Open Source Leadership Summit Take 3

Why I think this year will be so different

The Linux Foundation is home to so many collaborative projects — 78 at the last count — that it is impossible to keep track of them all.

However, in my view the key to the foundation’s success is the fact that it doesn’t just host these and provide the economies of scale but that it strives to create a safe, friendly, collaborative environment in which culture, community & code can all thrive.

By the way that phrase isn’t mine — it’s been around for a few years — and to be best of my recollection it was Dr Angel Luis Diaz who first coined it or at least used it in that order back in 2015 in a presentation he gave with Stephanie L. Trunzo but I am happy to stand corrected: In the open source world while attribution is important, adoption is paramount.

Anyway, with all this activity going on it is brilliant to be able to get together once a year at the Linux Foundation’s Open Source Leadership Summit where for a few days at least there is an air of calm — no one is pitching their company or product but everyone is pitching in to make it so — and it is a great chance to learn about the latest thinking in the open source community whether this is in terms of strategy, delivery or investment.

So why do I think this year will be so different?

In many ways I hope it isn’t — if it ain’t broke don’t fix it — but what I am really talking about is how different I think it will be for me personally.

When I first attended #lfosls two years ago a project that we had invested in and contributed to the Apache Software Foundation — Apache Brooklyn — had just graduated as a top level project a few months before and I was keen to see how this could be utilized by the newly formed Hyperledger community. I quickly became convinced that Cloudsoft should join this community and signed us up while there.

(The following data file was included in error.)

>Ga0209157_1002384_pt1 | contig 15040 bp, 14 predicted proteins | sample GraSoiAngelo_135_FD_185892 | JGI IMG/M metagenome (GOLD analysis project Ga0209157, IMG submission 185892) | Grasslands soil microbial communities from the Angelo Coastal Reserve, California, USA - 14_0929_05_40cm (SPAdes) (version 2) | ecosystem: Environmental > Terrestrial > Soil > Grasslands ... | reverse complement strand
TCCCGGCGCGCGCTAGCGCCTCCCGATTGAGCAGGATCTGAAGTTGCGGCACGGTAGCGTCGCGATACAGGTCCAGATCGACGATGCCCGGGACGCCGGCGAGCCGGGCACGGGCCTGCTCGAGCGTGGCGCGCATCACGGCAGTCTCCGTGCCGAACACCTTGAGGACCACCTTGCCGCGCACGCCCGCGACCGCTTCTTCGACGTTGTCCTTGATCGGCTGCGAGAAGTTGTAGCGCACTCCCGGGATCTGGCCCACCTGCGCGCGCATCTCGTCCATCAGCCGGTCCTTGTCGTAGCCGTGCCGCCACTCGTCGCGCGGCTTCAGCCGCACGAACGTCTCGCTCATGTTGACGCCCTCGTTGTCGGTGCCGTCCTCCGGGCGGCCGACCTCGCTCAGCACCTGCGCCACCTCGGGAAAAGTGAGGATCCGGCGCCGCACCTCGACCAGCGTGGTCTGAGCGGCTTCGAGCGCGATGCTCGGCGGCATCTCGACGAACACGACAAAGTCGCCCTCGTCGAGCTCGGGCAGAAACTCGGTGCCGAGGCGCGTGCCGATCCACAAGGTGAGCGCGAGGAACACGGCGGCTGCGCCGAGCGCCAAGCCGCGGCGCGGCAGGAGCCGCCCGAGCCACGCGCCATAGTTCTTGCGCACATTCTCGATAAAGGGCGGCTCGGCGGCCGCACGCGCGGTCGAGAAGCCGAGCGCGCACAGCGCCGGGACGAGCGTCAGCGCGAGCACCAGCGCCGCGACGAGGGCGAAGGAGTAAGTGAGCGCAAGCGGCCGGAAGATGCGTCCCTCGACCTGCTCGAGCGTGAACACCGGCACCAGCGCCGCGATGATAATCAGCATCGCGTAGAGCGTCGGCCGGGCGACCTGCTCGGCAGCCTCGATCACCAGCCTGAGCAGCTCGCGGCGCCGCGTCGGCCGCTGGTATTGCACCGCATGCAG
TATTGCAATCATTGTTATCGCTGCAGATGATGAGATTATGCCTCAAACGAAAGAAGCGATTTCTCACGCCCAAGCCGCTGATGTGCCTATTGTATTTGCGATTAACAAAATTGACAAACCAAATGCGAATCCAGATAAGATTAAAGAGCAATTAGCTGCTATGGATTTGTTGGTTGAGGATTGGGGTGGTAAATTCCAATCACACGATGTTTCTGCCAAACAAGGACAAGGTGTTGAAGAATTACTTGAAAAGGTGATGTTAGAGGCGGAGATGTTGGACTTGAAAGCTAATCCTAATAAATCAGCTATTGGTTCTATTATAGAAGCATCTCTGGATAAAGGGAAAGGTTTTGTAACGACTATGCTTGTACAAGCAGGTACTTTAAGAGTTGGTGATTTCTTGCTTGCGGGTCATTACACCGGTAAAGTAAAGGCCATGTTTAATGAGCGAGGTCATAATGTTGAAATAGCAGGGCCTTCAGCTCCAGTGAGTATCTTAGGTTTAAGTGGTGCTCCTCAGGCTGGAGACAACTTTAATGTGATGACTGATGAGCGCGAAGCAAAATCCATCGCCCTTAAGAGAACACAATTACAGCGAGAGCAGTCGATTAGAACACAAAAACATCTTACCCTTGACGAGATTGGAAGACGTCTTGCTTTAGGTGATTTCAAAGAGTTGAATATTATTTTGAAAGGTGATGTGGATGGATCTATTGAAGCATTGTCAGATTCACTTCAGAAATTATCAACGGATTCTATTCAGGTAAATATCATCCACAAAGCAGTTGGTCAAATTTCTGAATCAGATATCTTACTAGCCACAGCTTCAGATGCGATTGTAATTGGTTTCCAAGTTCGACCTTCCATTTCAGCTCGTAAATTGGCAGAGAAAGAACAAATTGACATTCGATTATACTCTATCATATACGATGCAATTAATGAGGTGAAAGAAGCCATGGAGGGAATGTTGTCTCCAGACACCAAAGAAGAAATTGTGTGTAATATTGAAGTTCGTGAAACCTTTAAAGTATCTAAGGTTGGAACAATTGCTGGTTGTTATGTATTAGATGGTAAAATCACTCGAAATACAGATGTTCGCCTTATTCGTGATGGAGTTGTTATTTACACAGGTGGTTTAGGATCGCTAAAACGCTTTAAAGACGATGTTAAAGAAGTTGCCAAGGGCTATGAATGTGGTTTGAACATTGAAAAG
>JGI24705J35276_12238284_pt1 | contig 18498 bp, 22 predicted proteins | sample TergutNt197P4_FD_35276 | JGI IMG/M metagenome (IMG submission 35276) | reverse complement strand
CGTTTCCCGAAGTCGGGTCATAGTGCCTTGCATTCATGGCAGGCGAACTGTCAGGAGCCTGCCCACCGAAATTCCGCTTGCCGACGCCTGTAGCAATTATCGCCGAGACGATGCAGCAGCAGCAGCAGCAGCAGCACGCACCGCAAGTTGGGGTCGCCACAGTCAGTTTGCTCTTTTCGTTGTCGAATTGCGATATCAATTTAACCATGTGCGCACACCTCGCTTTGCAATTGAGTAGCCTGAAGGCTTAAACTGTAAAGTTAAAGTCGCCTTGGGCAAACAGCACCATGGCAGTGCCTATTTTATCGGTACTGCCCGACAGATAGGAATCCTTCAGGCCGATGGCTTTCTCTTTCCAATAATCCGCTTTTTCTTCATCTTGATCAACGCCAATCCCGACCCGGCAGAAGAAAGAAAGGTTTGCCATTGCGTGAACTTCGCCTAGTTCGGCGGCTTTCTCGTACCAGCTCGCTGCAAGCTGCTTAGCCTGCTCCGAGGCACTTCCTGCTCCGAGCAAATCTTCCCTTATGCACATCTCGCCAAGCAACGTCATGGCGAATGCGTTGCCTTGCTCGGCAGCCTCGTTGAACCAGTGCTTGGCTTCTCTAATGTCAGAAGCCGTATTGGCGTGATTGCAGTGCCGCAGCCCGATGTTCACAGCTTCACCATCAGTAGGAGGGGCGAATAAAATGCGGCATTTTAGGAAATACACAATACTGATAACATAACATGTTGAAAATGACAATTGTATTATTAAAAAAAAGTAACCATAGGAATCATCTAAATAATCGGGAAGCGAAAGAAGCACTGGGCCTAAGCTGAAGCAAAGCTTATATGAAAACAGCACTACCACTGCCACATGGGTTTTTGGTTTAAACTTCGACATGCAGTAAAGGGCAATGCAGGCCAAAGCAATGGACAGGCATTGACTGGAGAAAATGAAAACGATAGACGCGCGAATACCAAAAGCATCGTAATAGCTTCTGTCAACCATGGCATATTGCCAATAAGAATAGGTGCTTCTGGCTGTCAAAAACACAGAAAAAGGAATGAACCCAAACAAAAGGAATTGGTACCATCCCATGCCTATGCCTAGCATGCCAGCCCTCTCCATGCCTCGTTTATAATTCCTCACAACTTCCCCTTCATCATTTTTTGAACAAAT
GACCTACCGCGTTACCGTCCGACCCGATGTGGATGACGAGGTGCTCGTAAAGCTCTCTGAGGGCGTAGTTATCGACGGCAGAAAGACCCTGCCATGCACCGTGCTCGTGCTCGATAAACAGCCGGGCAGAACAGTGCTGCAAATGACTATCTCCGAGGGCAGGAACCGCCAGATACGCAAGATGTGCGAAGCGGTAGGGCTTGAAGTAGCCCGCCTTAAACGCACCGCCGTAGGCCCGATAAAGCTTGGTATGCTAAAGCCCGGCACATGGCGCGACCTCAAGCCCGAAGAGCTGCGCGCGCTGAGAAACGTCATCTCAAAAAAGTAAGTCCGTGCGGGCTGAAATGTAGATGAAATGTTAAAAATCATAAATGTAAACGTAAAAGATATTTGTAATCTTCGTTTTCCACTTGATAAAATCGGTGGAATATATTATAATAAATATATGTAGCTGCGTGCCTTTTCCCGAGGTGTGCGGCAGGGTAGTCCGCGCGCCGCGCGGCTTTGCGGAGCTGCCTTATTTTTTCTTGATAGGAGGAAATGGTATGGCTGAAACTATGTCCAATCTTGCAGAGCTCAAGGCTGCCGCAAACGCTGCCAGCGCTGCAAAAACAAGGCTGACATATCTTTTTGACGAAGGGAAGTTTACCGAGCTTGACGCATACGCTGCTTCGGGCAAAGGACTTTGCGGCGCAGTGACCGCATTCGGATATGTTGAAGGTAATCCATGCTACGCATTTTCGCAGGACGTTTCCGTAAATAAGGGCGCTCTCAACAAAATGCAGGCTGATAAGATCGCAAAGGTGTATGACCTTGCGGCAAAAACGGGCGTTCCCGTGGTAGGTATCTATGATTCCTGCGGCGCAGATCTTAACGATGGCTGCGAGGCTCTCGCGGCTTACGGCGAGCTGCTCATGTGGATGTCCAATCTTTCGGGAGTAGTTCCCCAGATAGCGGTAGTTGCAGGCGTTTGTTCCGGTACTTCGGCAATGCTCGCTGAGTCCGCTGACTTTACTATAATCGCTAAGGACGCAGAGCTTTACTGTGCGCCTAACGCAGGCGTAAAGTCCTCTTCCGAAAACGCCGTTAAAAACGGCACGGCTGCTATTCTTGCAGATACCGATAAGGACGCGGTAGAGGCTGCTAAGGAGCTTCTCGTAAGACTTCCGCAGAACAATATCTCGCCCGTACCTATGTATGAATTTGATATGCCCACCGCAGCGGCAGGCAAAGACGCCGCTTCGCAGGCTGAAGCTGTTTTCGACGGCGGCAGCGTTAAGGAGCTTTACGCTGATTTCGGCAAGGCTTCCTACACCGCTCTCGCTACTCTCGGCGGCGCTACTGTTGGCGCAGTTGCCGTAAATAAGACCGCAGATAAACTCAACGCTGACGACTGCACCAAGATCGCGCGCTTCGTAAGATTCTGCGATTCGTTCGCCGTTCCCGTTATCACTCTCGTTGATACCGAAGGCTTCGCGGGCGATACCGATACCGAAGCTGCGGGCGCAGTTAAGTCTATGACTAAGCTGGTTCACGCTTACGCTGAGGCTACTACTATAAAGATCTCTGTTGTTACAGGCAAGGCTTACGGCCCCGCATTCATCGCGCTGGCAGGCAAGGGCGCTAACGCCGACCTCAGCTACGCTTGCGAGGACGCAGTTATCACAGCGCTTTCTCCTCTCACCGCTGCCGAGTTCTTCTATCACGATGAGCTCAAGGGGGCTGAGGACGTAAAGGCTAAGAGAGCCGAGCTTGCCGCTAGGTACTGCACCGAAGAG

Before you get too worried, rest assured that the Linux Foundation isn’t into high pressure timeshare selling tactics (!) but the beauty of the summit is you get quality time with the leaders of these communities over days rather than minutes or hours.

But for me the stand out moment at #lfosls 2016 was the way the Cloud Foundry Foundation (CFF), led at that time by Sam Ramji, and the CNCF came together and formed what became in a few short months the Open Service Broker API standard. Sam’s successor Abby Kearns explained the background in a great post that launched this standard.

Compared to this #lfosls 2017 was relatively quiet. That is until Ruv showed up channelling The Boat That Rocked and started broadcasting his pirate podcast. Since then Ruv has been busy with Coinlaunch and the world has gone ever so slightly bonkers over Bitcoin.

However now that the dust is clearing #lfosls 2018 will be very different for me personally as I will be there as CEO & co-founder of a brand new startup on a mission to radically simply enterprise adoption of blockchain technologies through the power of open source. How else?